The past couple months our country has been set ablaze with talk of sexual misconduct, abuse and harassment. It’s nearly impossible, it seems, to go a single day without reading a new report of accusations, arrests and firings. Couple that with social media movements, such as the viral #metoo posts and it can feel like nothing and nowhere is safe. And, if nothing else, it serves as further proof that we have a long way to go in healing our gender relations.
A few weeks ago I wrote a Facebook post that, to be honest, I thought was fairly innocuous…because I admittedly continue to be fairly naive when it comes to social media and mass thinking.
“People claiming ‘it’s a dangerous time to be a man’ are wrong.
It IS a dangerous time to be a creep, a pervert and/or a sexual predator. And it’s about damn time.”
For the most part, the feedback on the actual thread were positive and in agreement. But privately the messages were a bit more mixed and nuanced.
The majority of responses I received were gracious, even if in opposition. A couple friends addressed the issues of potential false accusations and the like. I am not writing to address those, although I’d implore you to read this, if that is your fear.
What I would like to address however, is the concern several men have expressed as to what is allowed and what’s deemed harassment.
“I’m more afraid than ever that I will offend or hurt someone,” one man wrote. “So many men are being raked through the coals and that scares me.”
“Here’s the thing,” I replied, “I believe, unless I am sorely mistaken, that you are a good man. I cannot speak for all women, but I can speak for myself and tell you, that even as someone who has been assaulted, I never walk into a room and assume it’s about to happen again. If anything, I’d probably assume you were my ally should anything go down.”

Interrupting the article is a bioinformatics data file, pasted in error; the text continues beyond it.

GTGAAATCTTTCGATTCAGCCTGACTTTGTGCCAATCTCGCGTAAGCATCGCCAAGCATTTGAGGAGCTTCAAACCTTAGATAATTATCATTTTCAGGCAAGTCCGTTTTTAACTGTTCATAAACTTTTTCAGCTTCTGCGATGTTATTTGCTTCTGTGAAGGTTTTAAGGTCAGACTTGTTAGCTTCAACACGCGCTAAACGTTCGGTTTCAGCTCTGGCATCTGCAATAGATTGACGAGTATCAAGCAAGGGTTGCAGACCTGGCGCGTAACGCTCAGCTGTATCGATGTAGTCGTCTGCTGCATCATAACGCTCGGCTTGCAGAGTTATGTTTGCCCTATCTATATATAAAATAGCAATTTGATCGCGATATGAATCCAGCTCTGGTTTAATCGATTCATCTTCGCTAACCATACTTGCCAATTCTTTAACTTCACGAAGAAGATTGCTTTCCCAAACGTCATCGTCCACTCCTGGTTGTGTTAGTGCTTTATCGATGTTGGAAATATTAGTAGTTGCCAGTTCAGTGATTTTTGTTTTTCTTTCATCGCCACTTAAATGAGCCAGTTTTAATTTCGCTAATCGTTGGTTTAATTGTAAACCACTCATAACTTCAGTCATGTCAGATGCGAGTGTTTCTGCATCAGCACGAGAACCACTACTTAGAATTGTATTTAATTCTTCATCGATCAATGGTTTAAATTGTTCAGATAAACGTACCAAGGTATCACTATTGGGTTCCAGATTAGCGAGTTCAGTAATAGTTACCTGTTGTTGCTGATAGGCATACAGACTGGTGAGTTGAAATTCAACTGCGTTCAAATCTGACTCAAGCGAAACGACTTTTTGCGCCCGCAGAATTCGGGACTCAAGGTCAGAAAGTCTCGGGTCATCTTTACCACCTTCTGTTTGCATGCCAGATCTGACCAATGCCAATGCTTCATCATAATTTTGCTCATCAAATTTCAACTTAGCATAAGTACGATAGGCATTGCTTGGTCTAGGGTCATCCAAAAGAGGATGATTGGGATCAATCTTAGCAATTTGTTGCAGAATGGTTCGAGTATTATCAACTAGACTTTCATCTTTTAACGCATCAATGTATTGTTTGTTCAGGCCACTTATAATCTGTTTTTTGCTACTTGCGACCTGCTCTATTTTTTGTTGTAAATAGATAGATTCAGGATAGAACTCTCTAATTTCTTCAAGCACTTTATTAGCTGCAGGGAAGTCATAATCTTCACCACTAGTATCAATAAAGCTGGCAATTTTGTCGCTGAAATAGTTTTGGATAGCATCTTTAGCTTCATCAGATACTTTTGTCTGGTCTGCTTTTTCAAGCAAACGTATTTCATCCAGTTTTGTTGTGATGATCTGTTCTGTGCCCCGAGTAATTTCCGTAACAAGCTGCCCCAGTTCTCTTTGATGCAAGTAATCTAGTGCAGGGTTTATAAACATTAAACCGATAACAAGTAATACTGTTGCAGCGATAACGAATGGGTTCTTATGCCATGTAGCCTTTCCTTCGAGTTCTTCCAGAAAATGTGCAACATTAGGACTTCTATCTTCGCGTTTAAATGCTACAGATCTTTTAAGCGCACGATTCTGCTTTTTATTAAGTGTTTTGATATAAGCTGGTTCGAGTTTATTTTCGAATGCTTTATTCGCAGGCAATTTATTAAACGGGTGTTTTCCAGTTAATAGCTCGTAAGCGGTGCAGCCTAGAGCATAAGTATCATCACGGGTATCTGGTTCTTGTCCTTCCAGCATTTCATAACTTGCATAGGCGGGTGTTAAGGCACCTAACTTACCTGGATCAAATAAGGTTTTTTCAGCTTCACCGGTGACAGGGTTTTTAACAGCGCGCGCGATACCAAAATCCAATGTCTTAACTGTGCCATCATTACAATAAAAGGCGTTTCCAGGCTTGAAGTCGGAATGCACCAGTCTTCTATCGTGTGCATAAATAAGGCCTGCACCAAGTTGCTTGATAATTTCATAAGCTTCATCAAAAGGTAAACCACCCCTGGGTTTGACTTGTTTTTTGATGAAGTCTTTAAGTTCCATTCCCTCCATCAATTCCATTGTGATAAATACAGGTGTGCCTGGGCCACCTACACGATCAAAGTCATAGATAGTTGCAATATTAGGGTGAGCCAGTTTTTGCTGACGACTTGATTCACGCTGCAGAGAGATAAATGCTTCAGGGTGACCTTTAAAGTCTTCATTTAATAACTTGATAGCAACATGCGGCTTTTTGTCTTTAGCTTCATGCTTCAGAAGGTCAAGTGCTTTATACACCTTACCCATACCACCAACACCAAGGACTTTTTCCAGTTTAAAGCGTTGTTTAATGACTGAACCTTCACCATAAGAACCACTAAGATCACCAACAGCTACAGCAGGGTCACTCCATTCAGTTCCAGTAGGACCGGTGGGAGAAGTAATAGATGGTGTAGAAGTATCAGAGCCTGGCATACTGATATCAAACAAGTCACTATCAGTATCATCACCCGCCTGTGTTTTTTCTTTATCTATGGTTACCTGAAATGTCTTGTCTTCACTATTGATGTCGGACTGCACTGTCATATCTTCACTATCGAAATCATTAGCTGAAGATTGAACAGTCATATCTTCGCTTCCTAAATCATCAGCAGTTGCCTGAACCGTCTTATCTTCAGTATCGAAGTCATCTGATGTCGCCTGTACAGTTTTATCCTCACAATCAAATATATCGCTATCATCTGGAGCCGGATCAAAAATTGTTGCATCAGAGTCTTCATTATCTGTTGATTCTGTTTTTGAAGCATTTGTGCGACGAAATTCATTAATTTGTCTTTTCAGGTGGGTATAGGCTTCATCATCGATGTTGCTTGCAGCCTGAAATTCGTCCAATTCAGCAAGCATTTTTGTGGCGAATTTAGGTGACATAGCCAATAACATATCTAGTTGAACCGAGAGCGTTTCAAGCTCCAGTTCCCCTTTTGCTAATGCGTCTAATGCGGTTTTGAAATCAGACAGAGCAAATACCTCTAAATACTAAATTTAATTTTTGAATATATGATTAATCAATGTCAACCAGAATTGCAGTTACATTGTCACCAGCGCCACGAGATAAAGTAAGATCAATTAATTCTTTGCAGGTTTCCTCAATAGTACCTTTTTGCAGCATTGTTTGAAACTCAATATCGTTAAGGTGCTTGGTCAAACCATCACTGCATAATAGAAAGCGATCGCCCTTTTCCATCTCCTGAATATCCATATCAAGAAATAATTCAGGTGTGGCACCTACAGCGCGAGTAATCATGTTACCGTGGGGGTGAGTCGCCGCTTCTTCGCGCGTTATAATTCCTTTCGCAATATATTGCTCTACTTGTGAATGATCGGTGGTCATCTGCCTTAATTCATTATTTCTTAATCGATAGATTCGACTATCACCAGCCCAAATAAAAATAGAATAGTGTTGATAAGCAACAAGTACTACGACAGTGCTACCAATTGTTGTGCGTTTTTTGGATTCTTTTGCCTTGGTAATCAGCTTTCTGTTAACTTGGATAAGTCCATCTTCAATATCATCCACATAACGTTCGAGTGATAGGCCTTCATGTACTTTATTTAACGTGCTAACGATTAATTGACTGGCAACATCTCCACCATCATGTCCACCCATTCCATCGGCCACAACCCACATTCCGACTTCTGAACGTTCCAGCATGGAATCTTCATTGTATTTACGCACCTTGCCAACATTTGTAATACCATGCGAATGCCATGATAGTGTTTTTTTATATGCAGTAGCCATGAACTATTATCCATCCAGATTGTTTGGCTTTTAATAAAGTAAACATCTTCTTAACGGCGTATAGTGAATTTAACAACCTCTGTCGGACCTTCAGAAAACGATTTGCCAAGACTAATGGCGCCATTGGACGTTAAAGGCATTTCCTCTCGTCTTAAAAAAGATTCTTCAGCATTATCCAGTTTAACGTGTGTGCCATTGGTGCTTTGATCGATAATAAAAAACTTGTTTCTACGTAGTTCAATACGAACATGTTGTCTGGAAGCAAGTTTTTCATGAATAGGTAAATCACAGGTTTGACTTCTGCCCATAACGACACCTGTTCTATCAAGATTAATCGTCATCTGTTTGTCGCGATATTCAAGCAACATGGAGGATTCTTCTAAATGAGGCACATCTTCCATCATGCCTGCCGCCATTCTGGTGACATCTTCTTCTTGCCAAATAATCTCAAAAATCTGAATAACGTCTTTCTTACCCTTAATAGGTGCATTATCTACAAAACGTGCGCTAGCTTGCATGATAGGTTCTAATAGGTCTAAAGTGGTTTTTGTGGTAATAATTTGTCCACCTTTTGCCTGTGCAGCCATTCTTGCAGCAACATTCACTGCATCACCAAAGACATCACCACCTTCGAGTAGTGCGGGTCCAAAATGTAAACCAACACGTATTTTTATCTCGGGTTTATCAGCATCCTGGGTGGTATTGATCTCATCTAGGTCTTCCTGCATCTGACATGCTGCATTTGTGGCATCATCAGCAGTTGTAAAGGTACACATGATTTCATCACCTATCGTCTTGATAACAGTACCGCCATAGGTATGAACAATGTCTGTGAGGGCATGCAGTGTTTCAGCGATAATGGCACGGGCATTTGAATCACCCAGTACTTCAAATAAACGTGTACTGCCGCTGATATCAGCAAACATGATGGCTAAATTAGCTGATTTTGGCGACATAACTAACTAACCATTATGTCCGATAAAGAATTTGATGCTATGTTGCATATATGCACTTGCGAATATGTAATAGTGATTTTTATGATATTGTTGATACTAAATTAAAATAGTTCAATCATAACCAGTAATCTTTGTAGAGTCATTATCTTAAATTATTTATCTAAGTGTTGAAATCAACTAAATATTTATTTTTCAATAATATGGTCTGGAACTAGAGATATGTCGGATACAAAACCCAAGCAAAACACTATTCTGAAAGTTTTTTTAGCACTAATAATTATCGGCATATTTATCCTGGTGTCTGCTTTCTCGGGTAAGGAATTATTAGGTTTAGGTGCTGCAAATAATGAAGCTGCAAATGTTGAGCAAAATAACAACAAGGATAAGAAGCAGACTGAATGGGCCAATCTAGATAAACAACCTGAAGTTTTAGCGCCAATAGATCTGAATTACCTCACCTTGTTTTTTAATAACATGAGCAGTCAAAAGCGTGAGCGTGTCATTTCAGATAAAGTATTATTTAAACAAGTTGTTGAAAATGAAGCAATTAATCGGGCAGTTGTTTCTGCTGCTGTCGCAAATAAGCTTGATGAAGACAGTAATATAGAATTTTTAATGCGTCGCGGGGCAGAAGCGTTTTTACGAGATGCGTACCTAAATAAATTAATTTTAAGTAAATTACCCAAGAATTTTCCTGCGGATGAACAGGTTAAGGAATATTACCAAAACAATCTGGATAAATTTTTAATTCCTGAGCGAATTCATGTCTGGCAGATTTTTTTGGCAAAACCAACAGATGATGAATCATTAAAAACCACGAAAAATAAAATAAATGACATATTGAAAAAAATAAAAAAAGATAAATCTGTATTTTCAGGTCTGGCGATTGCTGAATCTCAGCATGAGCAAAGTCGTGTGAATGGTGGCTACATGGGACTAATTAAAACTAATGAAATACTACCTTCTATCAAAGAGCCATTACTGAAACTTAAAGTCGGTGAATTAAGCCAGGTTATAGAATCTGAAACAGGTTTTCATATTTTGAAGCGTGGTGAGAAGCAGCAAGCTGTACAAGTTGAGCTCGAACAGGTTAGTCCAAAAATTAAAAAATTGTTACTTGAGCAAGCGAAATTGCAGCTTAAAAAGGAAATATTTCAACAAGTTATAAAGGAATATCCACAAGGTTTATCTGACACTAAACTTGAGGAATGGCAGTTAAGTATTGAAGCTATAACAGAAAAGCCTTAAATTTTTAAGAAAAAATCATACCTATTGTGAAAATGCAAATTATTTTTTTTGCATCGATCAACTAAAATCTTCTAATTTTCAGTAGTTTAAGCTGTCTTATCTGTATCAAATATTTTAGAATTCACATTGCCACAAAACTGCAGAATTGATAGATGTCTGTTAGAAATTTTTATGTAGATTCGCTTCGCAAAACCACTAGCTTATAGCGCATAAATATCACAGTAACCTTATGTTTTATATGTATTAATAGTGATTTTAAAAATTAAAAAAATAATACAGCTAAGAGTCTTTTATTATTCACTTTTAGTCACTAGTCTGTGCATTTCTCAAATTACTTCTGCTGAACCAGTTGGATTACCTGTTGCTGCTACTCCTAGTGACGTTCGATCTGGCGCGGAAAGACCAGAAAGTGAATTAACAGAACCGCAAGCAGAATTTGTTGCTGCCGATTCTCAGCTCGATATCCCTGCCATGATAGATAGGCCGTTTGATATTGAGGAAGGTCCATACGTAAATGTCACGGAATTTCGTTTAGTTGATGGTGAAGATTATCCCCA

And I believe that’s the truth for most women. We are not looking to accuse innocent comments or gestures as abuse.
What we are looking for is respect and equality. That’s the thing I believe is missing in each and every one of these instances of harassment and assault we are seeing reported. People don’t harass, belittle or abuse those they see as equal partners and humans.
I don’t believe I, or any of my female counterparts, have ever been raped, assaulted or felt threatened by a man who truly respected her and cared for her well-being.
If you’re still nervous or unsure, it’s okay to ask. Ask the women in your life if you are doing something that makes them uncomfortable. And ask yourself, how would you want you mother, your daughter, your sister or your friend to be treated.
Where we’re at currently in or society is not a witch hunt and it’s not a cry for attention. Nor is it an issue of men vs. women, but rather, both men and women vs. sexual assault and abuse.
What we’re seeing is a reckoning; shining light on a dark underbelly that grows stronger when kept hidden. This kind of violence can’t thrive in fresh air. The courage of both those who are speaking up and those who are listening and responding is a powerful thing and it’s long overdue.